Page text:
Last week a judge at the high court made the rare decision to use the social networking site Facebook to serve a claim. Lower courts have previously resorted to the use of social networking sites to serve suits but such methods have thus far not been resorted to by the higher courts.
British courts may be picking up on a trend that has already started in other parts of the world. Indeed, courts in Australia and New Zealand are known for using social networking sites to serve claims.
In the commercial law dispute Mr Justice Teare approved the request to use Facebook after the exact whereabouts of a one of the parties could not be ascertained.
Lawyer Jenni Jenkins, from the firm Memery Crystal, represents one of the parties to the case and said that using sites such as Facebook to serve claims was a predictable evolution. “It’s a fairly natural progression. A High Court judge has already ruled that an injunction can be served via Twitter, so it’s a hop, skip and a jump away from that to allow claims to be served via Facebook.”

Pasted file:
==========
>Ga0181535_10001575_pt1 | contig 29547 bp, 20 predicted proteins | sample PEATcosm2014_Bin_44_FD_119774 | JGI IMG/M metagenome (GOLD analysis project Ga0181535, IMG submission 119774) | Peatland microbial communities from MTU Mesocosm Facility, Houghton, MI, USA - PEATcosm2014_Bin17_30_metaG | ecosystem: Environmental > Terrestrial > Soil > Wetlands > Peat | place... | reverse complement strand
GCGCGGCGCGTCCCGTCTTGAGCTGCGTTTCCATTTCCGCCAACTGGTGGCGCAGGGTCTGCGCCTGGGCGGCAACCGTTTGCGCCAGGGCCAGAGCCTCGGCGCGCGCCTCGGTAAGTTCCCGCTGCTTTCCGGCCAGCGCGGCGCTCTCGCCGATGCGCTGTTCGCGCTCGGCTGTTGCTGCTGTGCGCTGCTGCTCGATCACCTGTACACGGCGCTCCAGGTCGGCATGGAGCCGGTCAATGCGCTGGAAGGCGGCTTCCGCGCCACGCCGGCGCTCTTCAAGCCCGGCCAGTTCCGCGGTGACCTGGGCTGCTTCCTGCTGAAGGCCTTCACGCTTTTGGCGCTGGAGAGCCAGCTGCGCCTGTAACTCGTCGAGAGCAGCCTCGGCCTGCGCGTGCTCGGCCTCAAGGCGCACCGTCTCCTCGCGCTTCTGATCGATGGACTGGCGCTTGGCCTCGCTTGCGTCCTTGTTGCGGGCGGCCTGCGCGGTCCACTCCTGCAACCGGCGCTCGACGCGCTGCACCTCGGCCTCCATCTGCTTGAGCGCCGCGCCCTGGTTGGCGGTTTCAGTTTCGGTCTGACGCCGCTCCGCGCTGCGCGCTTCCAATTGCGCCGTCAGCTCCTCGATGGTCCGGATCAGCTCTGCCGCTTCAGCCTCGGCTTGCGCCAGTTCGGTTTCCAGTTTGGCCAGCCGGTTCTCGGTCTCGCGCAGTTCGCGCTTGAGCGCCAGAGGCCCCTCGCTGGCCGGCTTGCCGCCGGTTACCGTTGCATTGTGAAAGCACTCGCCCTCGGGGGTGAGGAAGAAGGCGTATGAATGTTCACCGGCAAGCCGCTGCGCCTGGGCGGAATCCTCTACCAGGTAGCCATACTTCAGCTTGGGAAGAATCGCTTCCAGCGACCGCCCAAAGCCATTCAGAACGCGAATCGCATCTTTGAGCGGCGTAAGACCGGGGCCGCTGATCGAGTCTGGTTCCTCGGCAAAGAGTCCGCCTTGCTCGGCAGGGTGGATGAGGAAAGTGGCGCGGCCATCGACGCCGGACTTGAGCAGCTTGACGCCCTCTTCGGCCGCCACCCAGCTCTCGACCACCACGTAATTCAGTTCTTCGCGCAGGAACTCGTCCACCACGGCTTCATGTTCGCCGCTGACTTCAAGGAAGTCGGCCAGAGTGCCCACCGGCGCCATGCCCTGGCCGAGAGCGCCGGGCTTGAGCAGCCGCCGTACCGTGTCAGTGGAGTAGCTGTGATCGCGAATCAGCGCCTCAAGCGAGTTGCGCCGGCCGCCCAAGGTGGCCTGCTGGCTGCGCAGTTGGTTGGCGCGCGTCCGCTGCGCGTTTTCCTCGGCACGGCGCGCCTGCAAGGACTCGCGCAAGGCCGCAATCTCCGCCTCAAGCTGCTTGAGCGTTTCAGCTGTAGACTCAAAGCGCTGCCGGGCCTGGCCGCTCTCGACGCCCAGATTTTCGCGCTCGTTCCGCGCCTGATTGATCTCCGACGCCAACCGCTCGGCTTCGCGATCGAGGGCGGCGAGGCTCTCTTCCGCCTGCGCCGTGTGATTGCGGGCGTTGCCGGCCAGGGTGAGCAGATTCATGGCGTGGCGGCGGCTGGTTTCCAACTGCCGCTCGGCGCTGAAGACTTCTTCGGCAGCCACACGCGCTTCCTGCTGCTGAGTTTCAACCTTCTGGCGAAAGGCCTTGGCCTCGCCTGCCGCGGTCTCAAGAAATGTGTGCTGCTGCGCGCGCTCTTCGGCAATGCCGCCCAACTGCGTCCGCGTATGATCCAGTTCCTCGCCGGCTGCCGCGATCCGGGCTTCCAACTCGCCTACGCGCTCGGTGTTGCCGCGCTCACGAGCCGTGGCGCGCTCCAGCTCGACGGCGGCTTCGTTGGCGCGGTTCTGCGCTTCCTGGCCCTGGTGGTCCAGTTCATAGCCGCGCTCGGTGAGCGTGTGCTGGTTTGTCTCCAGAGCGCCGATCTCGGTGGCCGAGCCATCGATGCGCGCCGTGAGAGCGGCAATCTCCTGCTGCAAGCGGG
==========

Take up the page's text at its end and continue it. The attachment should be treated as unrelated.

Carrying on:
Jenkins said that the judge had granted the use of Facebook after being assured that the account in question was active. “The counsel told the judge that someone…had been monitoring the account and they’d seen that he’s recently added two new friends, which made the judge chuckle.”
Additional time has been given in order for the concerned party to respond to the claim in case the account is not checked regularly.
Courts are increasingly using modern technology. For example, the Crown Prosecution Service is looking to increase the use of computers in trials so that cumbersome court bundles will no longer be needed. Claims are traditionally served in hard copy but other methods have been resorted to on previous instances. For example, in December last year a judge used sms to file an injunction against the Occupy movement in London.
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